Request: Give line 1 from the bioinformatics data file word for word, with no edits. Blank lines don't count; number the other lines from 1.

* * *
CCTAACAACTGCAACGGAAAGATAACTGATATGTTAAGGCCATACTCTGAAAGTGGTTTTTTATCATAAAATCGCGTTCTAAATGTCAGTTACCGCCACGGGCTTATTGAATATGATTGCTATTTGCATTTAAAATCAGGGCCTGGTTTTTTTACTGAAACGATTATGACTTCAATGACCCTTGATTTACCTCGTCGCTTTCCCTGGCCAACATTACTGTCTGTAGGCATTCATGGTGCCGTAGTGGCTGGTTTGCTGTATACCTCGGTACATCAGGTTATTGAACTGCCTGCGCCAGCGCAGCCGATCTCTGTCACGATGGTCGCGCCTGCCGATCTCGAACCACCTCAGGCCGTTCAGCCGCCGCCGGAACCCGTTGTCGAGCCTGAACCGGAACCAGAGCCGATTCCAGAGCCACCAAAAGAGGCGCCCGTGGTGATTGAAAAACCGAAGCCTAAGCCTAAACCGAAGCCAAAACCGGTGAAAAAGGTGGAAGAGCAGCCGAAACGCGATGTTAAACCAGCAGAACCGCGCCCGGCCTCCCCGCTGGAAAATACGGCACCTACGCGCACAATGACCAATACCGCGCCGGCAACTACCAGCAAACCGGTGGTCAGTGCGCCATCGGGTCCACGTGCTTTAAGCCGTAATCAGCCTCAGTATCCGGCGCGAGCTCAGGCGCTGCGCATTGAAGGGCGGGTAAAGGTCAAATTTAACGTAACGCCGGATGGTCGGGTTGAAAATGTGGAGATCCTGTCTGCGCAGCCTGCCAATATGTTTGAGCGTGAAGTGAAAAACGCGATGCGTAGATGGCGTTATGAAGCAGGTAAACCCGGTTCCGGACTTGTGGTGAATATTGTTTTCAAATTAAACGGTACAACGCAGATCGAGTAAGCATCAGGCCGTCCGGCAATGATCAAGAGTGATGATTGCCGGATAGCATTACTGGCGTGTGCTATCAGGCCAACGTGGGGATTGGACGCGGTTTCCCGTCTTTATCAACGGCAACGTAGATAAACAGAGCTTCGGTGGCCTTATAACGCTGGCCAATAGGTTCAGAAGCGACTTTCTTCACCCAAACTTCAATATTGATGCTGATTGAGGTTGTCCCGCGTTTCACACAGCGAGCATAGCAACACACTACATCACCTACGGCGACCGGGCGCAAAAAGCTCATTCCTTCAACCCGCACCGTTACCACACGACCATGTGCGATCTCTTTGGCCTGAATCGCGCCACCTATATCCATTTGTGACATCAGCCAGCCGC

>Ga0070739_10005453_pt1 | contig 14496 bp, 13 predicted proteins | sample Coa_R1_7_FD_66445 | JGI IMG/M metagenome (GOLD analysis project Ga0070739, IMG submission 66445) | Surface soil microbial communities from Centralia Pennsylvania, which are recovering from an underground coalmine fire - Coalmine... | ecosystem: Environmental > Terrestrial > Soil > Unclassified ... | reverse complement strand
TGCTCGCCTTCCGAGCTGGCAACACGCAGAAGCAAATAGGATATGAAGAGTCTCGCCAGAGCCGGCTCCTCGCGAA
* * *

CCTAACAACTGCAACGGAAAGATAACTGATATGTTAAGGCCATACTCTGAAAGTGGTTTTTTATCATAAAATCGCGTTCTAAATGTCAGTTACCGCCACGGGCTTATTGAATATGATTGCTATTTGCATTTAAAATCAGGGCCTGGTTTTTTTACTGAAACGATTATGACTTCAATGACCCTTGATTTACCTCGTCGCTTTCCCTGGCCAACATTACTGTCTGTAGGCATTCATGGTGCCGTAGTGGCTGGTTTGCTGTATACCTCGGTACATCAGGTTATTGAACTGCCTGCGCCAGCGCAGCCGATCTCTGTCACGATGGTCGCGCCTGCCGATCTCGAACCACCTCAGGCCGTTCAGCCGCCGCCGGAACCCGTTGTCGAGCCTGAACCGGAACCAGAGCCGATTCCAGAGCCACCAAAAGAGGCGCCCGTGGTGATTGAAAAACCGAAGCCTAAGCCTAAACCGAAGCCAAAACCGGTGAAAAAGGTGGAAGAGCAGCCGAAACGCGATGTTAAACCAGCAGAACCGCGCCCGGCCTCCCCGCTGGAAAATACGGCACCTACGCGCACAATGACCAATACCGCGCCGGCAACTACCAGCAAACCGGTGGTCAGTGCGCCATCGGGTCCACGTGCTTTAAGCCGTAATCAGCCTCAGTATCCGGCGCGAGCTCAGGCGCTGCGCATTGAAGGGCGGGTAAAGGTCAAATTTAACGTAACGCCGGATGGTCGGGTTGAAAATGTGGAGATCCTGTCTGCGCAGCCTGCCAATATGTTTGAGCGTGAAGTGAAAAACGCGATGCGTAGATGGCGTTATGAAGCAGGTAAACCCGGTTCCGGACTTGTGGTGAATATTGTTTTCAAATTAAACGGTACAACGCAGATCGAGTAAGCATCAGGCCGTCCGGCAATGATCAAGAGTGATGATTGCCGGATAGCATTACTGGCGTGTGCTATCAGGCCAACGTGGGGATTGGACGCGGTTTCCCGTCTTTATCAACGGCAACGTAGATAAACAGAGCTTCGGTGGCCTTATAACGCTGGCCAATAGGTTCAGAAGCGACTTTCTTCACCCAAACTTCAATATTGATGCTGATTGAGGTTGTCCCGCGTTTCACACAGCGAGCATAGCAACACACTACATCACCTACGGCGACCGGGCGCAAAAAGCTCATTCCTTCAACCCGCACCGTTACCACACGACCATGTGCGATCTCTTTGGCCTGAATCGCGCCACCTATATCCATTTGTGACATCAGCCAGCCGC